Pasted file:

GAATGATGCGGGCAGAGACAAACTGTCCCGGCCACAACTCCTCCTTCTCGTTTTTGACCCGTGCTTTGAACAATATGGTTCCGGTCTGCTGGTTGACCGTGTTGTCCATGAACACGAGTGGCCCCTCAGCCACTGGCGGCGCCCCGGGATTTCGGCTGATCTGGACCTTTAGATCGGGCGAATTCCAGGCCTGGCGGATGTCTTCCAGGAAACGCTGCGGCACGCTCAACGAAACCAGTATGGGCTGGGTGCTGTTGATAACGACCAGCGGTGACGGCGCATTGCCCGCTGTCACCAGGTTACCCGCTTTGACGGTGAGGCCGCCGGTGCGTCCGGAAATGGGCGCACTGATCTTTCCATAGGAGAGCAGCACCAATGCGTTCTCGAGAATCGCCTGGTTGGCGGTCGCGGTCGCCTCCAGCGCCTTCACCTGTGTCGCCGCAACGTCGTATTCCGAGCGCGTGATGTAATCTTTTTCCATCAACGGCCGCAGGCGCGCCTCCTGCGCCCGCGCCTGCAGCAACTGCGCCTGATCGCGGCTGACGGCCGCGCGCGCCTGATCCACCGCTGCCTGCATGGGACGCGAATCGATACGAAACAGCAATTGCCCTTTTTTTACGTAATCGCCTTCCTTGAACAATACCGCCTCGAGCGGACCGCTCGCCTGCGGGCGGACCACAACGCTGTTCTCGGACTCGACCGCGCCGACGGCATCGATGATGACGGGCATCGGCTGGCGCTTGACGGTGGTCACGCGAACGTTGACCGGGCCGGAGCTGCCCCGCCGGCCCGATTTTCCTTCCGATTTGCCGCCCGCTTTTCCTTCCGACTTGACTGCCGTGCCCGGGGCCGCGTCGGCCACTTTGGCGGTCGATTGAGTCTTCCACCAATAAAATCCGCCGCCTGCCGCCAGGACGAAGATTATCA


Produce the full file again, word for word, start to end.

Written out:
GAATGATGCGGGCAGAGACAAACTGTCCCGGCCACAACTCCTCCTTCTCGTTTTTGACCCGTGCTTTGAACAATATGGTTCCGGTCTGCTGGTTGACCGTGTTGTCCATGAACACGAGTGGCCCCTCAGCCACTGGCGGCGCCCCGGGATTTCGGCTGATCTGGACCTTTAGATCGGGCGAATTCCAGGCCTGGCGGATGTCTTCCAGGAAACGCTGCGGCACGCTCAACGAAACCAGTATGGGCTGGGTGCTGTTGATAACGACCAGCGGTGACGGCGCATTGCCCGCTGTCACCAGGTTACCCGCTTTGACGGTGAGGCCGCCGGTGCGTCCGGAAATGGGCGCACTGATCTTTCCATAGGAGAGCAGCACCAATGCGTTCTCGAGAATCGCCTGGTTGGCGGTCGCGGTCGCCTCCAGCGCCTTCACCTGTGTCGCCGCAACGTCGTATTCCGAGCGCGTGATGTAATCTTTTTCCATCAACGGCCGCAGGCGCGCCTCCTGCGCCCGCGCCTGCAGCAACTGCGCCTGATCGCGGCTGACGGCCGCGCGCGCCTGATCCACCGCTGCCTGCATGGGACGCGAATCGATACGAAACAGCAATTGCCCTTTTTTTACGTAATCGCCTTCCTTGAACAATACCGCCTCGAGCGGACCGCTCGCCTGCGGGCGGACCACAACGCTGTTCTCGGACTCGACCGCGCCGACGGCATCGATGATGACGGGCATCGGCTGGCGCTTGACGGTGGTCACGCGAACGTTGACCGGGCCGGAGCTGCCCCGCCGGCCCGATTTTCCTTCCGATTTGCCGCCCGCTTTTCCTTCCGACTTGACTGCCGTGCCCGGGGCCGCGTCGGCCACTTTGGCGGTCGATTGAGTCTTCCACCAATAAAATCCGCCGCCTGCCGCCAGGACGAAGATTATCA